United Nations Security Council Resolution 1556

United Nations Security Council resolution 1556, adopted on 30 July 2004, after recalling resolutions 1502 (2003) and 1547 (2004) on the situation in Sudan, the Council demanded that the Sudanese government disarm the Janjaweed militia and bring to justice those who had committed violations of human rights and international humanitarian law in Darfur.[1]

UN Security Council
Resolution 1556
Villages destroyed in the Darfur Sudan 2AUG2004.jpg
Destroyed villages in Darfur, Sudan (2004)
Date30 July 2004
Meeting no.5,015
CodeS/RES/1556 (Document)
SubjectThe situation in Sudan
Voting summary
  • 13 voted for
  • None voted against
  • 2 abstained
ResultAdopted
Security Council composition
Permanent members
Non-permanent members

The resolution, the first of its kind to address the war in Darfur, was approved by 13 Council members, while China and Pakistan abstained.[2] China said some measures included in the text of the resolution were "unhelpful", and Pakistan argued the final text lacked the "necessary balance".[1]

ResolutionEdit

ObservationsEdit

The Security Council remained concerned about the humanitarian crisis and human rights abuses, including attacks on civilians which put thousands of lives at risk. It condemned such abuses by all parties involved in the conflict, particularly forced displacements, rapes and ethnic violence carried out by the Janjaweed against civilians.[3] The Council noted that the Sudanese government had promised to investigate the violence, prosecute those responsible and disarm the Janjaweed.

The preamble of the resolution also welcomed the leadership of the African Union, and a joint communiqué issued by the Sudanese government and Secretary-General Kofi Annan on 3 July 2004. It recalled that over one million people were in need of urgent humanitarian aid, and 200,000 people had fled into neighbouring Chad increasing pressure on that country. The Council determined that the situation constituted a threat to international peace and security.[4]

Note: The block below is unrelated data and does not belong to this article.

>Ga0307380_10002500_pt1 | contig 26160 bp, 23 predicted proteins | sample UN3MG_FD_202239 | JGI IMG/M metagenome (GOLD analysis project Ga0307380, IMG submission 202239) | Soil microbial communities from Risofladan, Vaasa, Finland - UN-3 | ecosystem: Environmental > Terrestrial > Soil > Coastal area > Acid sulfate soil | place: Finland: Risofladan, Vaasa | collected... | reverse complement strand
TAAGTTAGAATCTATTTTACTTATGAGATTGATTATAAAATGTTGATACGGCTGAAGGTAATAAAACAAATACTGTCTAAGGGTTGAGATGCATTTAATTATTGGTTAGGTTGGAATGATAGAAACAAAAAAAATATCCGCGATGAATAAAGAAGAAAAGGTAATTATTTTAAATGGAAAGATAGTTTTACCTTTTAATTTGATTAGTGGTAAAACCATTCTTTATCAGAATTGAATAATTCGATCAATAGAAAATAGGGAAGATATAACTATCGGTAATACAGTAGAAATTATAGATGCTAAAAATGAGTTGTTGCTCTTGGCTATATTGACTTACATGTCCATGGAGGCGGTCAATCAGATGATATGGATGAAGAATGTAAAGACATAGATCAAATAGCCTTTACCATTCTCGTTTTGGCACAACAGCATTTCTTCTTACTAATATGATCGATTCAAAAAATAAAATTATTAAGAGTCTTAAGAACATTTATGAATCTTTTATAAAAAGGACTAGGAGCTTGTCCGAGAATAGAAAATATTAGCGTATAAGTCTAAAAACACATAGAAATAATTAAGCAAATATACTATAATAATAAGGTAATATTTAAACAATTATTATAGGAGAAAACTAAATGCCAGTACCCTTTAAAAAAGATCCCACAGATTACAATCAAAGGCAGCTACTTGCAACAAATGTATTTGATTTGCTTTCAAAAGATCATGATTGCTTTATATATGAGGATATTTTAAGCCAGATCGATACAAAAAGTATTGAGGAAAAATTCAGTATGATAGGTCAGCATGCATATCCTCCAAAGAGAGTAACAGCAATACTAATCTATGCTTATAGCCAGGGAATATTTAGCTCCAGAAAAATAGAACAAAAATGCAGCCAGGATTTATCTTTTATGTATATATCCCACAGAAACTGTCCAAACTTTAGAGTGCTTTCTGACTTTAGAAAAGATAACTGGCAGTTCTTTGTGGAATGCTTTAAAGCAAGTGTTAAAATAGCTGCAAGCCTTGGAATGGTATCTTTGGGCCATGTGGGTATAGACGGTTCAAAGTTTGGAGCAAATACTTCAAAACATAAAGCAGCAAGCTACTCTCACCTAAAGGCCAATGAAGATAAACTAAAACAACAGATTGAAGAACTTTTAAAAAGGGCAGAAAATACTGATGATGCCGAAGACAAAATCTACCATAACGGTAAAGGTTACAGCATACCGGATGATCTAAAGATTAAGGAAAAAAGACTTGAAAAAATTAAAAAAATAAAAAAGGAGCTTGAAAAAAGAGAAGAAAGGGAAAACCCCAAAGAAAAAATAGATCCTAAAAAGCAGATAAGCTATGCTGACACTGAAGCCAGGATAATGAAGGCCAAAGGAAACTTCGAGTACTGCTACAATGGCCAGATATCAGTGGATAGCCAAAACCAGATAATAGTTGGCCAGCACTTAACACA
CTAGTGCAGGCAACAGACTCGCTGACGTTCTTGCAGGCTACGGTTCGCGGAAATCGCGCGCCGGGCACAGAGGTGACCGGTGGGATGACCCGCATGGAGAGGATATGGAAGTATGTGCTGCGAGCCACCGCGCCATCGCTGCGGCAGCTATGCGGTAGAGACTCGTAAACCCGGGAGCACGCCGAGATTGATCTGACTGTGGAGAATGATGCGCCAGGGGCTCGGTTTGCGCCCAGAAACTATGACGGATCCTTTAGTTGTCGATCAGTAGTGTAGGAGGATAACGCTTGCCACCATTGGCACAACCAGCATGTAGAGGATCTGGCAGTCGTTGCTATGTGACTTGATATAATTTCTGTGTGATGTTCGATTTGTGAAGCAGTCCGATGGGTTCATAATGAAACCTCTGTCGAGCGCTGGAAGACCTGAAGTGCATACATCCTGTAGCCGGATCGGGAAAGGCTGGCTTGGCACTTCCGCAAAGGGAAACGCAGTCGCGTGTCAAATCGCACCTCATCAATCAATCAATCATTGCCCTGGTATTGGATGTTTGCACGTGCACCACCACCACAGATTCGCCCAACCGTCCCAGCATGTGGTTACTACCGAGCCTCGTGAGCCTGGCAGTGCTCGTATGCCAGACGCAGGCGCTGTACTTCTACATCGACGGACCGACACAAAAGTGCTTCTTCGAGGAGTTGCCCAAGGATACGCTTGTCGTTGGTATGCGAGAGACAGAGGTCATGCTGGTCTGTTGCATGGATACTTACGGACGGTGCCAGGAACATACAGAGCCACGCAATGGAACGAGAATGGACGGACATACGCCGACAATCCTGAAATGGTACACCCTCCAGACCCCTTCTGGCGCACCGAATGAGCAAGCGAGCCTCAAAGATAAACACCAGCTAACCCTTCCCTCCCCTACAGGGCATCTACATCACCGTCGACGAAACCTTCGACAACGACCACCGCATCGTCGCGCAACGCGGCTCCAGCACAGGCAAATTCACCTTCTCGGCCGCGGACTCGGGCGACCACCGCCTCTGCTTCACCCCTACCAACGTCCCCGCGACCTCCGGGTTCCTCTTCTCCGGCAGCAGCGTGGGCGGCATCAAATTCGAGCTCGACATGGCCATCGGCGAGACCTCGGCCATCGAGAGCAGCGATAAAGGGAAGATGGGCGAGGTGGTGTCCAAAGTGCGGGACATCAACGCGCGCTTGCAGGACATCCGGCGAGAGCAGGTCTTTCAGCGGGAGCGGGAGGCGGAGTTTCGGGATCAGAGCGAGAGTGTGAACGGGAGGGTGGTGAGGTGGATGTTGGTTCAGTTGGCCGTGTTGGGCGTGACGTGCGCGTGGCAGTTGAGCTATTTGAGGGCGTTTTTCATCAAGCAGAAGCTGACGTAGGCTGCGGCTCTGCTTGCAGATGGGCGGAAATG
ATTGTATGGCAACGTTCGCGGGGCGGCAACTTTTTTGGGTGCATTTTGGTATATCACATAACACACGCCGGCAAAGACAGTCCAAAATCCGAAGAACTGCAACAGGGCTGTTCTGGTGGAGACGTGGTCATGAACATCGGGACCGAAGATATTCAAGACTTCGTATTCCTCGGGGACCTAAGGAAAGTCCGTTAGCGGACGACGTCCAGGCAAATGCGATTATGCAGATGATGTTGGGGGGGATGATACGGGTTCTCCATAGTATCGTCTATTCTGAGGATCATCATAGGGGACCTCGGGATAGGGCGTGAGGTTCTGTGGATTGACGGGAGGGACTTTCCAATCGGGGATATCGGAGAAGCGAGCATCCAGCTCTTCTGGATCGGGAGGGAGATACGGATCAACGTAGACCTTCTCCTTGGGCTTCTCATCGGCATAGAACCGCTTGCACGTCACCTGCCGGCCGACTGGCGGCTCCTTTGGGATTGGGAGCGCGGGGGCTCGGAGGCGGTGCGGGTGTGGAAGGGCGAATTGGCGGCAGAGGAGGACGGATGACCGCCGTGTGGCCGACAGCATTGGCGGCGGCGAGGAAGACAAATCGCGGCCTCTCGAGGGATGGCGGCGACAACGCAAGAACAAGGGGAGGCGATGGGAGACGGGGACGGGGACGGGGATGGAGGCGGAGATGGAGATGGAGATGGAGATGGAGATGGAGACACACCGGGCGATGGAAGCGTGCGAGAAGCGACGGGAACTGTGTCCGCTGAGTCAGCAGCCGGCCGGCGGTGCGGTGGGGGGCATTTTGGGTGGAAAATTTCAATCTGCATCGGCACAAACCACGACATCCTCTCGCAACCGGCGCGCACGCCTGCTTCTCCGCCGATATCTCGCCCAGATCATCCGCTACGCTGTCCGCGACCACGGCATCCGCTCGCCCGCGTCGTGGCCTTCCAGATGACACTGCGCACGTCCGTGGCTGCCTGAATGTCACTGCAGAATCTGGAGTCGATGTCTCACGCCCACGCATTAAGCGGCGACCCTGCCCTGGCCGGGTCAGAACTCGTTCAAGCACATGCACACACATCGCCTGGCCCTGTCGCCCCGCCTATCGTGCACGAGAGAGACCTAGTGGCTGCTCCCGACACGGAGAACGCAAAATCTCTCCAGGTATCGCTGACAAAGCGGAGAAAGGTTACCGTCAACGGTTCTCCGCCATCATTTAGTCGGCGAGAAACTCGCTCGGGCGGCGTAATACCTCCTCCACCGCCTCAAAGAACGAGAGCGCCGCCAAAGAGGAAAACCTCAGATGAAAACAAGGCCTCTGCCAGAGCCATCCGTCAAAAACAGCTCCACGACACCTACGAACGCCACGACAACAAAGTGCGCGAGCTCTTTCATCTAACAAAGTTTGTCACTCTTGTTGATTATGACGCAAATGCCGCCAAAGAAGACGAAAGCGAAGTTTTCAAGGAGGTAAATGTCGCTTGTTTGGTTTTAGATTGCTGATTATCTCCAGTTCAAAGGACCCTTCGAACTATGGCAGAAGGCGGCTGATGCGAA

ActsEdit

Acting under Chapter VII of the United Nations Charter, the Council called upon the Sudanese government to fulfil its commitments made in the communiqué, including lifting restrictions on the delivery of humanitarian assistance, to co-operate with an independent investigation into human rights violations, and to resume dialogue with dissident groups in Darfur, particularly the Justice and Equality Movement (JEM) and Sudan Liberation Movement/Army (SLM/A).[5] Meanwhile, it endorsed the deployment of observers by the African Union to the Darfur region. Parties to the N’Djamena Ceasefire Agreement in April 2004 were urged to work towards an agreement and rebels were urged to respect the ceasefire and engage in peace talks.

The resolution demanded that Sudan disarm the Janjaweed and bring their leaders to trial, threatening further measures in the event of non-compliance by the Sudanese government.[6] At the same time, an arms embargo was imposed on groups operating in North Darfur, West Darfur and South Darfur, including the Janjaweed, which would be reviewed if the Council determined that Sudan had complied with its demands.[7] The embargo would not apply to United Nations or humanitarian personnel, and human rights observers.

The international community was urged to provide humanitarian assistance to Darfur and Chad. Finally, the mandate of an advance mission established in Resolution 1547 was extended by 90 days until 10 December 2004.

See alsoEdit

ReferencesEdit

  1. ^ a b "Security Council endorses establishment of three-month advance team in Sudan to prepare for UN peace support operation". United Nations. 30 July 2004.
  2. ^ Udombana, Nsongurua J. (2005). "When Neutrality is a Sin: The Darfur Crisis and the Crisis of Humanitarian Intervention in Sudan". Human Rights Quarterly. 27 (4): 1149–1199. doi:10.1353/hrq.2005.0055.
  3. ^ "Sudan must act on Darfur in 30 days or face measures, Security Council warns". United Nations News Centre. 30 July 2004.
  4. ^ König, Doris; Stoll, Peter-Tobias; Röben, Volker (2007). International law today: new challenges and the need for reform?. シュプリンガー・ジャパン株式会社. p. 78. ISBN 978-3-540-75204-2.
  5. ^ Wald, Jonathan (31 July 2004). "U.N. council OKs resolution to act on Sudan crisis". CNN.
  6. ^ Reeves, Eric; Brassard, Michael (2007). A Long Day's Dying: Critical Moments in the Darfur Genocide. The Key Publishing House. p. 161. ISBN 978-0-9780431-4-8.
  7. ^ van der Hoeven, Agnes; Salih, Mohamed Abdel Rahim Mohamed; Grono, Nick; Méndez, Juan E. (2006). Explaining Darfur: four lectures on the ongoing genocide. Amsterdam University Press. p. 40. ISBN 978-90-5629-425-0.

External linksEdit